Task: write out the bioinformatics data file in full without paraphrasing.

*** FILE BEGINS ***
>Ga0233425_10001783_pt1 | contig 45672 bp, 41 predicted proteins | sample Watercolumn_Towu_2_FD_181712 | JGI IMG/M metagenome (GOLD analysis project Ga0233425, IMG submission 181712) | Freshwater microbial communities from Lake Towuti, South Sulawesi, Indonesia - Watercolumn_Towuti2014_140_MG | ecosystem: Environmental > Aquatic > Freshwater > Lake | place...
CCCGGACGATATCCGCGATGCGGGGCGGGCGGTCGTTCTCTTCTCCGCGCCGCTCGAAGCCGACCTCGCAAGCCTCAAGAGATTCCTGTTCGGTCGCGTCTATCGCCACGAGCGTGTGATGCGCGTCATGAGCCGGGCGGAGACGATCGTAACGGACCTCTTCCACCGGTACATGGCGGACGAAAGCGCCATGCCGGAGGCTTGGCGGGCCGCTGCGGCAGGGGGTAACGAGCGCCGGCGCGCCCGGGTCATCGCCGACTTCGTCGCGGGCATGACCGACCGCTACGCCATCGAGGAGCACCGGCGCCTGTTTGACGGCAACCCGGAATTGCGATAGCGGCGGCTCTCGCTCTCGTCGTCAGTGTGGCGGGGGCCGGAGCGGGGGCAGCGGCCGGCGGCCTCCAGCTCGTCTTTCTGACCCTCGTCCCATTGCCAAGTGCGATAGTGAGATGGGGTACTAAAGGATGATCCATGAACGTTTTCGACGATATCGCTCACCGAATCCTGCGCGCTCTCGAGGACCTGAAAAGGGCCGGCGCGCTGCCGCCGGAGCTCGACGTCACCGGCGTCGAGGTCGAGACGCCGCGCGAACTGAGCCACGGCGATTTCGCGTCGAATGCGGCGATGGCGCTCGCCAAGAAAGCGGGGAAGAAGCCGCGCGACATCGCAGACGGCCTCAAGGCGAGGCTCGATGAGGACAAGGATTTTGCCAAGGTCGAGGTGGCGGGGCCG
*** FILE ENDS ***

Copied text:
>Ga0233425_10001783_pt1 | contig 45672 bp, 41 predicted proteins | sample Watercolumn_Towu_2_FD_181712 | JGI IMG/M metagenome (GOLD analysis project Ga0233425, IMG submission 181712) | Freshwater microbial communities from Lake Towuti, South Sulawesi, Indonesia - Watercolumn_Towuti2014_140_MG | ecosystem: Environmental > Aquatic > Freshwater > Lake | place...
CCCGGACGATATCCGCGATGCGGGGCGGGCGGTCGTTCTCTTCTCCGCGCCGCTCGAAGCCGACCTCGCAAGCCTCAAGAGATTCCTGTTCGGTCGCGTCTATCGCCACGAGCGTGTGATGCGCGTCATGAGCCGGGCGGAGACGATCGTAACGGACCTCTTCCACCGGTACATGGCGGACGAAAGCGCCATGCCGGAGGCTTGGCGGGCCGCTGCGGCAGGGGGTAACGAGCGCCGGCGCGCCCGGGTCATCGCCGACTTCGTCGCGGGCATGACCGACCGCTACGCCATCGAGGAGCACCGGCGCCTGTTTGACGGCAACCCGGAATTGCGATAGCGGCGGCTCTCGCTCTCGTCGTCAGTGTGGCGGGGGCCGGAGCGGGGGCAGCGGCCGGCGGCCTCCAGCTCGTCTTTCTGACCCTCGTCCCATTGCCAAGTGCGATAGTGAGATGGGGTACTAAAGGATGATCCATGAACGTTTTCGACGATATCGCTCACCGAATCCTGCGCGCTCTCGAGGACCTGAAAAGGGCCGGCGCGCTGCCGCCGGAGCTCGACGTCACCGGCGTCGAGGTCGAGACGCCGCGCGAACTGAGCCACGGCGATTTCGCGTCGAATGCGGCGATGGCGCTCGCCAAGAAAGCGGGGAAGAAGCCGCGCGACATCGCAGACGGCCTCAAGGCGAGGCTCGATGAGGACAAGGATTTTGCCAAGGTCGAGGTGGCGGGGCCG